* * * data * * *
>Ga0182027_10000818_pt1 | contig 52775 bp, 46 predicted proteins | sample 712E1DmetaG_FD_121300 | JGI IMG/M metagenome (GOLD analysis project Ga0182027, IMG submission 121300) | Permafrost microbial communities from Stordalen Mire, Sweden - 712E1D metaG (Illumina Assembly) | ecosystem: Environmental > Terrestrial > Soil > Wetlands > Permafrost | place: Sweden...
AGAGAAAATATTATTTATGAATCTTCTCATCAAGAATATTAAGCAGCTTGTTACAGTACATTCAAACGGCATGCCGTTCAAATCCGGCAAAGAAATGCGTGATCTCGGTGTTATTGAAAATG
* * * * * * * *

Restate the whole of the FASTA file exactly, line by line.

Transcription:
>Ga0182027_10000818_pt1 | contig 52775 bp, 46 predicted proteins | sample 712E1DmetaG_FD_121300 | JGI IMG/M metagenome (GOLD analysis project Ga0182027, IMG submission 121300) | Permafrost microbial communities from Stordalen Mire, Sweden - 712E1D metaG (Illumina Assembly) | ecosystem: Environmental > Terrestrial > Soil > Wetlands > Permafrost | place: Sweden...
AGAGAAAATATTATTTATGAATCTTCTCATCAAGAATATTAAGCAGCTTGTTACAGTACATTCAAACGGCATGCCGTTCAAATCCGGCAAAGAAATGCGTGATCTCGGTGTTATTGAAAATG